Gershon on Zeldin and Impeachment Inquiry in Suffolk Times | Perry Gershon for Congress
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Gershon on Zeldin and Impeachment Inquiry in Suffolk Times

Gershon on Zeldin and Impeachment Inquiry in Suffolk Times

From The Suffolk Times.

Headline: On impeachment, we must move forward

The current impeachment inquiry is necessary to protect our status as a democracy with unfettered free elections. While impeachment is a difficult process that will forever stain our nation’s history, failure to act and to allow Trump’s lawless behavior would establish an even more dangerous precedent by permitting election interference and abuse of powers. There is no defense for congressional inaction given the facts that have come out to date.

President Trump is accused of abusing his powers for personal gain, encouraging a foreign actor (Ukraine) to interfere in the 2020 election (by seeking “dirt” on his potential political rival), using taxpayer money as leverage for his scheme (holding up congressionally approved military aid to Ukraine for reasons undisclosed) and attempting to cover up his actions (through hiding documents in an intelligence code-protected system for the most highly classified information). These are all very serious charges, warranting investigation to prove or disprove, and impossible to ignore.

None of this is to say that Trump is guilty of any misdoing; the point of an impeachment “inquiry” is to better ascertain the truth of what happened. Charges were made by an unidentified whistleblower, and the charges were subsequently deemed “credible” and “urgent” by a Trump-appointed inspector general. Failure to investigate such serious charges would be to accept the accused behavior as OK.

Unfortunately, our own representative in Washington, Congressman Lee Zeldin, ignores the need to protect our laws and election process — instead viewing the developments only through the lens of presidential defender. Rather than address the charges, he attacks the lead investigator, Congressman Adam Schiff, and the scheme’s potential victim, former vice president Joe Biden. This is the same Trump-partisan Lee Zeldin who appeared on TV lobbying to award a Nobel Peace Prize to Trump for an illusory denuclearization of North Korea, and who is frequently the sole New York Republican in the House to ignore local needs to support Trump’s agenda. His blind allegiance to this president over the Constitution should be no surprise.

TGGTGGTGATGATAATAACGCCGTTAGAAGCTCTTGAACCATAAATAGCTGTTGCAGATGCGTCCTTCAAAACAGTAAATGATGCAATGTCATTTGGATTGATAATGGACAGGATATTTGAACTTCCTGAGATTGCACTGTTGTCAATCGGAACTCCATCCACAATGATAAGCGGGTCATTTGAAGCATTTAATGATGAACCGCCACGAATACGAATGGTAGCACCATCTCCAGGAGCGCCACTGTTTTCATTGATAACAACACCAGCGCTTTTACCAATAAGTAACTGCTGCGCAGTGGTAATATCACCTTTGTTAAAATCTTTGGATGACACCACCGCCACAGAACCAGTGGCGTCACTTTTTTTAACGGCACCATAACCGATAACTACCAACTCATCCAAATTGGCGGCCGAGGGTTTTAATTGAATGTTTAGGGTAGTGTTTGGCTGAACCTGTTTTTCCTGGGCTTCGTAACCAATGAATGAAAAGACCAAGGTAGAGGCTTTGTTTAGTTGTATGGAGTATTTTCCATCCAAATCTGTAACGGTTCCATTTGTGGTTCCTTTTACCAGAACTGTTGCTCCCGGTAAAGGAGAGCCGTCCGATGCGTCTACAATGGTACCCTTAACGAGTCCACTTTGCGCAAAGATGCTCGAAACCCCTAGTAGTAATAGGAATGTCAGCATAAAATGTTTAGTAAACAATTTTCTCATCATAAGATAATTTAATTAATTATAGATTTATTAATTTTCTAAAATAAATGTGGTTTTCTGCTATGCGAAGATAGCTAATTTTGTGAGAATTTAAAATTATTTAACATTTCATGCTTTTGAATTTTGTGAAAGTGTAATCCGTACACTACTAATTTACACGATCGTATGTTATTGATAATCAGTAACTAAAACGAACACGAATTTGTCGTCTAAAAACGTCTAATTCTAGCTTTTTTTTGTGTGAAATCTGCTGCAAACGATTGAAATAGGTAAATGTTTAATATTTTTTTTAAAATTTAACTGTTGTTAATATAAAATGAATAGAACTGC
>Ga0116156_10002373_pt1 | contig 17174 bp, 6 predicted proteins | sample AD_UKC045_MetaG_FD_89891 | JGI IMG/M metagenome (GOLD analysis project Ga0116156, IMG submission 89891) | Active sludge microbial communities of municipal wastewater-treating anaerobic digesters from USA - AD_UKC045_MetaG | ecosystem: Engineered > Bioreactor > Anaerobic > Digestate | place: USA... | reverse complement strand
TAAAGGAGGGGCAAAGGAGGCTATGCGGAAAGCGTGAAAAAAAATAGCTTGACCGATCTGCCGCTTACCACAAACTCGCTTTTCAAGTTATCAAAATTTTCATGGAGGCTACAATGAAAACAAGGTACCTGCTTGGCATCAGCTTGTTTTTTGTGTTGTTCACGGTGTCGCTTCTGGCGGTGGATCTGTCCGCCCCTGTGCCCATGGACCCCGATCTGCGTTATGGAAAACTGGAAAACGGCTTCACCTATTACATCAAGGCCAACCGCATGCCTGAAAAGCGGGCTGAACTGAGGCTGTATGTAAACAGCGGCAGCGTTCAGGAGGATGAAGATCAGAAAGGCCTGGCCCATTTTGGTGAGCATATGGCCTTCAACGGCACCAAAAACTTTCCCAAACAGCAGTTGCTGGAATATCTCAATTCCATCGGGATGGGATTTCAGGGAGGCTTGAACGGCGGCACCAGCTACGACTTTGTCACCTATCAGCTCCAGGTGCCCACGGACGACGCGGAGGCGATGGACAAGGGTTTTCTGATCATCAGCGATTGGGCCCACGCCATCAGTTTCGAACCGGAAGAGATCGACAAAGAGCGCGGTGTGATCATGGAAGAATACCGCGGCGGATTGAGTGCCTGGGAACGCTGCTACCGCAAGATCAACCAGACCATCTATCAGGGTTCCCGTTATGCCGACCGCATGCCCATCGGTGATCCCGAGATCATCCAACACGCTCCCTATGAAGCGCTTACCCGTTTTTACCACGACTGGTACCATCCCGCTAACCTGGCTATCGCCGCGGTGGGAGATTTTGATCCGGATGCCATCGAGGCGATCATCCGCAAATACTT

A “neutral” defense of the president would seek to explain why military aid to Ukraine was held back, why the president’s personal lawyer, Rudy Giuliani, was involved with the U.S. State Department and meeting with Ukrainian officials, as sanctioned by Trump (made clear on the released transcript), and why the summary of Trump’s phone call with the Ukrainian leader, and other records, were hidden away. These are legitimate questions — and the answers might clear Trump of wrongdoing.

But Zeldin instead is trying to obfuscate the facts and attack the investigators and the investigation. We deserve better representation than one who call impeachment a “socialist” ploy in order to raise campaign funds. At least Zeldin doesn’t parrot Trump’s accusations of “treason” by Schiff or suggestions that impeachment would lead to “civil war.”

Zeldin runs for office as a moderate, touting supposed bipartisanship, but he governs as a partisan attack dog. In the past few days, he has displayed little more than sycophantic authoritarian behavior, more interested in praising Trump than performing his constitutional duty as a check on executive power.

I do not treat an inquiry into the president lightly — in fact, I believe it should be the last-case scenario, reserved only for when the executive branch puts our democratic system under threat. In this case, the president of the United States may have used his position to pressure a foreign country into investigating a political opponent, and used U.S. taxpayer dollars as leverage to do it.

Congress has a charge to tackle the real issues that confront us, like reversing the SALT deduction cap, securing affordable health care, reducing prescription drug costs, protecting our environment and improving our water quality. But Congress also has a constitutional duty to protect our laws when the president violates them. Oversight and policy are not mutually exclusive. And regardless of the impeachment inquiry’s outcome, we must all emerge united as Americans; that is the greatness of our nearly 250-year-old democracy.

Posted on October 4, 2019.

For 25 years, I have been a common-sense businessman — not a career politician — so I look at things differently. I know about fixing dysfunction. It starts with hard work, a commitment to results, and perseverance — not scoring cheap political points. We can work together to provide opportunity and create an economy that works for all of us.

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